Ensuring properly inflated NFL footballs, in 23 simple steps

The NFL has taken steps to avoid another possible Deflategate, overhauling its policies for the handling of footballs on game day. AP Photo/Rick Osentoski

Gillette Stadium last hosted a real NFL contest on Jan. 18, 2015. We all know, of course, what (might have) happened to the game balls before and during the New England Patriots' 45-7 victory over the Indianapolis Colts in the AFC Championship Game.

To mitigate future confusion -- no jokes, please, as this is a serious matter of international importance -- the NFL quietly overhauled its policies and protocol for the handling of footballs on game day. Here is how it will go, more or less, in the hours leading up to Thursday night's season opener between the Patriots and Pittsburgh Steelers. (And yes, we'll have a little fun with this. Deal with it.)

1. At 6:15 p.m. ET, two hours and 15 minutes before kickoff, representatives of both teams each will deliver 24 footballs to the officiating locker room for inspection. Half of each team's footballs will be designated for game use, while the other 12 will serve as backups.

2. Referee Carl Cheffers will designate two members of his crew to inspect and record the pounds per square inch of each football. (I suggest "eeny, meeny, miny, moe," but it's Cheffers' call.)

3. Those two crew members will use a gauge certified by Wilson Sporting Goods. Cheffers will have a backup gauge, and the NFL office will maintain an available supply of backups as well. But the protocol is to use the same gauge that will be used for all testing throughout the evening for consistency.

4. A member of NFL security will arrive to observe the process and secure the location.

5. Each football will be tested. If its inflation level is between 12.5 psi and 13.5 psi, it will be left untouched and approved. If outside that range, it will be inflated to 13.0 psi. (If anyone mentions the Ideal Gas Law, the plan is for everyone to stick their fingers in their ears and sing, "Lalalalalalalala.")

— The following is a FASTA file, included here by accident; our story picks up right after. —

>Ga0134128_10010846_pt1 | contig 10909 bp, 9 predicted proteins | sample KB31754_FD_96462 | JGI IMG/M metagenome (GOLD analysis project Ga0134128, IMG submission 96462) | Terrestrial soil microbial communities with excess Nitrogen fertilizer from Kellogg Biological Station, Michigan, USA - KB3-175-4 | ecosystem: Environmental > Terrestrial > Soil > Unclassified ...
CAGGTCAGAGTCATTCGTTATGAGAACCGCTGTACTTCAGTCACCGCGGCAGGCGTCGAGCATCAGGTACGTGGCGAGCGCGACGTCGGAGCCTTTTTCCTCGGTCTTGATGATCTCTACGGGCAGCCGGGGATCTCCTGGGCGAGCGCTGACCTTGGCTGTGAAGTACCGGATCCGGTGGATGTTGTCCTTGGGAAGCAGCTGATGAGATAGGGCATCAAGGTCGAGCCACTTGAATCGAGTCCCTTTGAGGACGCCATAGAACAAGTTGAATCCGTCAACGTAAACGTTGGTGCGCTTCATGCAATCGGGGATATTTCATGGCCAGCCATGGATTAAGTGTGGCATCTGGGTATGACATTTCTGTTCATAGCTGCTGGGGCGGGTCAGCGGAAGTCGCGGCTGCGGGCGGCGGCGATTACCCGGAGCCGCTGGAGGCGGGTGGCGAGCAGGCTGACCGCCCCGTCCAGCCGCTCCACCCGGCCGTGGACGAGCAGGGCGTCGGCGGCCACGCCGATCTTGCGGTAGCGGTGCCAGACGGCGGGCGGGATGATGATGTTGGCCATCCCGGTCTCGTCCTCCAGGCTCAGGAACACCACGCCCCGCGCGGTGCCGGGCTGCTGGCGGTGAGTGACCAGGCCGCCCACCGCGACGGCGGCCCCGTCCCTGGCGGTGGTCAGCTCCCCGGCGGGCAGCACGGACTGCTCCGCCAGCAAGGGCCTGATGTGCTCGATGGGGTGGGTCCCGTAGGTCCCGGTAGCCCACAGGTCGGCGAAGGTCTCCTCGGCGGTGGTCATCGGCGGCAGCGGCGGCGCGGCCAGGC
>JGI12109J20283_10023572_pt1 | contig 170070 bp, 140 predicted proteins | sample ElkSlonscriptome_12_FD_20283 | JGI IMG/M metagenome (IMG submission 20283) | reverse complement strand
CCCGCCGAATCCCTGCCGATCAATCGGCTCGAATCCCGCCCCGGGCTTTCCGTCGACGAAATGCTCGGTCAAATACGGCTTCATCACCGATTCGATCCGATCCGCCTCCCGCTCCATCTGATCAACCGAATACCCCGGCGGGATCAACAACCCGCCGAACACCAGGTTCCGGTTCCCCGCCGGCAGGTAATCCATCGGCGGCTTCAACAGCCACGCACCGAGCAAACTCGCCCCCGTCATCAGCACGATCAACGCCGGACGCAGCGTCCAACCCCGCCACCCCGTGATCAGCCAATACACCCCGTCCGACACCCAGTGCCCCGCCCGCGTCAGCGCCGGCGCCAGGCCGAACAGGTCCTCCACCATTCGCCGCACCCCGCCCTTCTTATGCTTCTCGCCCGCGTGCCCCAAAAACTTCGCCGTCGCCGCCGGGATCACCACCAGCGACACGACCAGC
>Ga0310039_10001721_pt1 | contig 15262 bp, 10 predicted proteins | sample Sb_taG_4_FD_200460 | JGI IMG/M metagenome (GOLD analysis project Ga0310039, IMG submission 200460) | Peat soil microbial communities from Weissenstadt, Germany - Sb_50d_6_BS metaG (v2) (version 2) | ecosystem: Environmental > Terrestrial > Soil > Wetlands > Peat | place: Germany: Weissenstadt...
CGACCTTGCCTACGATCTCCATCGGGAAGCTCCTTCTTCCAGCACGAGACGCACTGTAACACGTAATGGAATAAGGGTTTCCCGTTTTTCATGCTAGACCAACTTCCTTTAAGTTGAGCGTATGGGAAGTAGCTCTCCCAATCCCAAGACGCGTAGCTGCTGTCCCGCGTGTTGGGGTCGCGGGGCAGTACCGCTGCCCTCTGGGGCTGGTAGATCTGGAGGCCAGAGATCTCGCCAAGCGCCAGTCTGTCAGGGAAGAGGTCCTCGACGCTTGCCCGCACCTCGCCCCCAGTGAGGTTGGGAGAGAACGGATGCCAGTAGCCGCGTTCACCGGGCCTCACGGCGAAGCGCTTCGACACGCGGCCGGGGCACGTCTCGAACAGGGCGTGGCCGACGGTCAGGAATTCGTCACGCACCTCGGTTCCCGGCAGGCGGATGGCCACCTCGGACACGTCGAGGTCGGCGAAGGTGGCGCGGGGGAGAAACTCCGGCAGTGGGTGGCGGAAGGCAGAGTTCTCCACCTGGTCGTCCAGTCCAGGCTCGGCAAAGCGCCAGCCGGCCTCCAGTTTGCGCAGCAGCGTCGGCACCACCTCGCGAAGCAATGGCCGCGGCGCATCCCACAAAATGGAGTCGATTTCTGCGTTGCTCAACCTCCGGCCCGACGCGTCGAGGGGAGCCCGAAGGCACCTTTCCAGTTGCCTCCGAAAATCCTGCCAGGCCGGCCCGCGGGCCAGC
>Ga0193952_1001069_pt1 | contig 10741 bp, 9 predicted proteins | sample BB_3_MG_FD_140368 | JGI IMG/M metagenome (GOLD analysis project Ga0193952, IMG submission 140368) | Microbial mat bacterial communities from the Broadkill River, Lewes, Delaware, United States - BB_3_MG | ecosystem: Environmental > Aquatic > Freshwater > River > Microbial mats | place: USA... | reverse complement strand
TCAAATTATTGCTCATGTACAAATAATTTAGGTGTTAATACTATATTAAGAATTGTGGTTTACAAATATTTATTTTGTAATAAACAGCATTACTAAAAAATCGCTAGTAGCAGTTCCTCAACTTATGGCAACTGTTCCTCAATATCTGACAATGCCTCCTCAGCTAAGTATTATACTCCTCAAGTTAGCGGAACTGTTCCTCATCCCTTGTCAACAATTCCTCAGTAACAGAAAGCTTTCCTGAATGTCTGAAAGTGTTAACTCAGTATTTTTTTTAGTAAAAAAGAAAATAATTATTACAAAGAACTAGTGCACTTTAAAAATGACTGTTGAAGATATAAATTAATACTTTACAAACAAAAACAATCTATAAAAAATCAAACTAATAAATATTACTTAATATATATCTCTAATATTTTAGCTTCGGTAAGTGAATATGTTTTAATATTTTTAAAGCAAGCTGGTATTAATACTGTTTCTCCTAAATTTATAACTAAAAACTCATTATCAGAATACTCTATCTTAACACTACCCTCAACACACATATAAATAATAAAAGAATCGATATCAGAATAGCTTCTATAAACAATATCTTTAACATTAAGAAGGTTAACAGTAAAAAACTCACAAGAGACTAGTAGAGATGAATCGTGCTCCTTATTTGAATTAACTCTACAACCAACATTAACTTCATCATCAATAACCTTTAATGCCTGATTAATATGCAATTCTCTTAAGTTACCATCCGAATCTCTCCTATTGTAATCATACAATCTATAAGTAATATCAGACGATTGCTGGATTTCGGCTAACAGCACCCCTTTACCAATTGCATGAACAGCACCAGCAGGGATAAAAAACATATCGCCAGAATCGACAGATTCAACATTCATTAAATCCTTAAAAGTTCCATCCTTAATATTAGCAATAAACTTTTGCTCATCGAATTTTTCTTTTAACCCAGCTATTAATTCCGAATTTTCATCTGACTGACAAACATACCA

6. Each of the 12 footballs designated for game use will be numbered, 1 through 12.

7. The same process will be followed for the backup footballs.

8. Everyone will take a break and sing, "If you're happy and you know it, clap your hands." (Well, they should.)

9. Each approved football will receive a stamp with, according to the policy, "the referee's distinctive mark" in a consistent and designated place.

10. And that's where the K-ball coordinator, known as the "KBC" in the business, comes in.

11. The KBC, whose job in previous years was to administer the introduction of specially treated kicking balls into the game, will now take custody of all game balls. He or she is responsible for security of the game balls until 8:20 p.m. ET, exactly 10 minutes prior to kickoff.

12. The KBC's expanded role should eliminate the possibility of the referee losing track of the game balls, which happened prior to the AFC Championship Game when a Patriots locker room attendant took them into a bathroom for one minute and 40 seconds.

13. The set of 12 backup balls will remain in the officiating locker room and "be secured to the satisfaction of the referee," according to the policy.

14. At 8:20 p.m. ET, a solemn procession will take place. The KBC, a designated game official and an NFL security representative will deliver the game balls to the field and deposit them at the league-maintained replay station.

15. Members of the Patriots' and Steelers' ball crews will collect their respective team's set of 12 footballs, under the watchful eye of NFL security. (No funny business allowed.)

16. At halftime, the KBC has the option of collecting the game balls used during the first half for a random test. No one knows whether that will happen Thursday night. (If they do, they can't tell you. It's right up there with Area 51 in terms of security secrets.)

17. If the KBC chooses to go through with it, each game ball for both teams will be inspected in the officiating locker room by game officials and NFL security. The psi measurements will be recorded for posterity.

18. In any game where a random halftime test occurs, the footballs will be removed from use. The second half would be played with the set of backup footballs.

19. Three minutes before kickoff, the KBC and game official will bring those backup footballs to the field. Each team's ball crew will then redistribute.

20. Oh, and we might not be done. (You thought football inflation could be measured and maintained in 19 easy steps??)

21. At the end of randomly selected games -- might happen Thursday night, might not, but that's part of the drama! -- the KBC will bring the game footballs back to the officiating locker room. The footballs would again be inspected and results recorded.

22. All measurements, recordings and other football-related information must be submitted to the NFL office by noon on the day after the game.

23. And that, my friends, is how a $12 billion sports league plans to ensure that no one has the opportunity to monkey with the air pressure in its game balls. The loophole is closed. Good night and good luck.